The other day, the graph below starting making the rounds through my TweetDeck silos.
It’s pretty impressive, right?
But it didn’t take long for many web critics and pundits to jump all over Google+’s impressive ascension. And in fact, comparisons to Facebook, in particular, aren’t fair. Facebook has defined social networking, and it takes time to carve out the cultural/techno phenomenon that this activity has become.
So maybe Google had it easy. Millions and millions of users to begin with while Facebook did the heavy lifting.
But that simple explanation overlooks the power of a mega brand and the value of taking risks. Since Facebook has become the 8 million pound gorilla in the social media room, hundreds of other “networks” have popped up. And while some have had an impressive degree of success (Twitter, Foursquare, etc.), many you’ve never heard of.
That’s why Google’s accomplishment shouldn’t be overlooked. Its past forays into social media haven’t been especially successful (Buzz, Wave). So the strong start for Google+ is noteworthy, driven by fun, compelling, and simple features like Circles and Hangouts, which Lori Lewis has pointed out in this blog and on “Merge.”
Success in this space isn’t just due to Google’s heft. But it sure didn’t hurt.
And that speaks to the power of big brands and vast communities. It’s one of the reasons why iHeartRadio is in position to become more valuable and functional. iHeartRadio has spent the last few years adding millions of people and cool features, putting it in the position of being a popular, go-to mobile application. That gives Clear Channel the chance to do big things with Thumbplay, because they have a huge population, massive cume to drive downloads and page views, and a solid degree of consumer trust in their brand.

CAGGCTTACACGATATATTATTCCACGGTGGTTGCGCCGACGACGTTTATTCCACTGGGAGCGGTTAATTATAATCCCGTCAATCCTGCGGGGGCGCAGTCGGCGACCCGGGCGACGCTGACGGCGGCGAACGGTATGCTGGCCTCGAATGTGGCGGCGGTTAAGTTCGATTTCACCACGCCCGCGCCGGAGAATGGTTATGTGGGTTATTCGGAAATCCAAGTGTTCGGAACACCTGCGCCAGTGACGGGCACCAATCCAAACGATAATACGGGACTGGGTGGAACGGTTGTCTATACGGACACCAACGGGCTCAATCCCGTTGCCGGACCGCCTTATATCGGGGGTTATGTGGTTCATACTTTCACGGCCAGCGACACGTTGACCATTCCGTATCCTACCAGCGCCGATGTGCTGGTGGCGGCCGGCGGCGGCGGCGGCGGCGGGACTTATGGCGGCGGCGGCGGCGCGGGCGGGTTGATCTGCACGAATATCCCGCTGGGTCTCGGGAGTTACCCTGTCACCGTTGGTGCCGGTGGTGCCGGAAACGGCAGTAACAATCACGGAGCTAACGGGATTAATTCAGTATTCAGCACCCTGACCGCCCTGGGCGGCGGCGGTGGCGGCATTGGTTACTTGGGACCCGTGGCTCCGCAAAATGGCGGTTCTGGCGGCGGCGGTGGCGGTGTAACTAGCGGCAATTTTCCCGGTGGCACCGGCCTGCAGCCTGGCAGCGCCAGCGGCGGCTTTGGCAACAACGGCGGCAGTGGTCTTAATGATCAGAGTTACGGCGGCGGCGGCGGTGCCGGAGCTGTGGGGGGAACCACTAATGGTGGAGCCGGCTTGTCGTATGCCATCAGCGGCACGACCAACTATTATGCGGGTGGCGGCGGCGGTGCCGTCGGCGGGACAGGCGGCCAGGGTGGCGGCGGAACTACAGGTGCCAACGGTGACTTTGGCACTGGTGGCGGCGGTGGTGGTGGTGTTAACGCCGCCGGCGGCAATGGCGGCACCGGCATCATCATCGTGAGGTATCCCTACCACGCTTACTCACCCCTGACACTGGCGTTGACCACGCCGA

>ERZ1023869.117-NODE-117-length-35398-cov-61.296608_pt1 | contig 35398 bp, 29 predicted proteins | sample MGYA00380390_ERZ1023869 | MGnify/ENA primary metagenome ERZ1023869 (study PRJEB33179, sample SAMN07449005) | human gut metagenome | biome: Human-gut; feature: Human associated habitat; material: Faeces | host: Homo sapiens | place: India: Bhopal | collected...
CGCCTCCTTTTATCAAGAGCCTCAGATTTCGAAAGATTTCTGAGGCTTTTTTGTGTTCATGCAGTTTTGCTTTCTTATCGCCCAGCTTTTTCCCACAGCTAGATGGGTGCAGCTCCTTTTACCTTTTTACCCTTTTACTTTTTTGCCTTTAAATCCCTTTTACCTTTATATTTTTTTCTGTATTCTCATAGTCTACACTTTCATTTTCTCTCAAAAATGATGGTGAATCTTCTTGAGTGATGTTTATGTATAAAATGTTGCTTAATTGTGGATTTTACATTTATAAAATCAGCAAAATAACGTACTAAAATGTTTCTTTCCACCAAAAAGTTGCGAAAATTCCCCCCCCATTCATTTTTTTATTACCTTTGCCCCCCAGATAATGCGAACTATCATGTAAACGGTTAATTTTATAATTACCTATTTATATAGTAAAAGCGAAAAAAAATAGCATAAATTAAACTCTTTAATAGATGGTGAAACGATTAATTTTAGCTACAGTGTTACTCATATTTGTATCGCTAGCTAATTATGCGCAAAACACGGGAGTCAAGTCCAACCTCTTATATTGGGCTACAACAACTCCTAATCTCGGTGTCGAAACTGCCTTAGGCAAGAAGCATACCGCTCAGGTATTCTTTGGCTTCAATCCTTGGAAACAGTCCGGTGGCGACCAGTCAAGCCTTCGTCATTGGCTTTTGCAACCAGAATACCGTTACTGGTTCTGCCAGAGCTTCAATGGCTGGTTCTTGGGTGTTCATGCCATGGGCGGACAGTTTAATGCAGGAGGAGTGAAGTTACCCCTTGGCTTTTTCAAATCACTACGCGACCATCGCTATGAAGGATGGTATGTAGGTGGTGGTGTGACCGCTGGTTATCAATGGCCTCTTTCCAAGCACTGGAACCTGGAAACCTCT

Pandora has moved into that stratosphere as well. Earlier in the month, they announced passing the 100 million mark in listening audience – a large footprint that enables this brand to branch out into comedy and try other experiments and projects. When you’re that big with a mass audience, there’s ample opportunity to grow your brand via extensions.
So what about the small company – the one that isn’t Pandora, Amazon, or Google+ but has to compete in the same space? Well, that describes most of us – AccuRadio, jacAPPS, Livio, and smaller radio companies like Greater Media or even individual broadcasters like Jerry Lee.
The “long tail” quality that the Internet has defined makes it possible for independent artists, entrepreneurs, and small enterprises to grow and prosper – but if and only if they innovate and take risks. The opportunity is there, enabled by the real-time web. Where else can you tweet back and forth with world famous celebrities, innovators, and movers and shakers? How else can you share ideas with thought leaders like Guy Kawasaki, Jeff Pulver, and Tomi Ahonen as easily as you share photos with your sister or your best friend from college who moved to Iowa?
But the ideas have to be there. And that’s the challenge we all face, whether we’re at the helm of the biggest company or in the process of trying to get a start-up off the ground.
This is the time to push ourselves, take the plunge, give it a shot, and if necessary, deal with a misfire and move on to something else. Even companies with small footprints can do amazing things. In fact, many would argue that smaller, more agile businesses have a bit of an edge in this fluid environment.
But the one thing that defines failure whether you're part of a big brand or an up-and-comer is doing nothing and standing pat.
It’s almost guaranteed.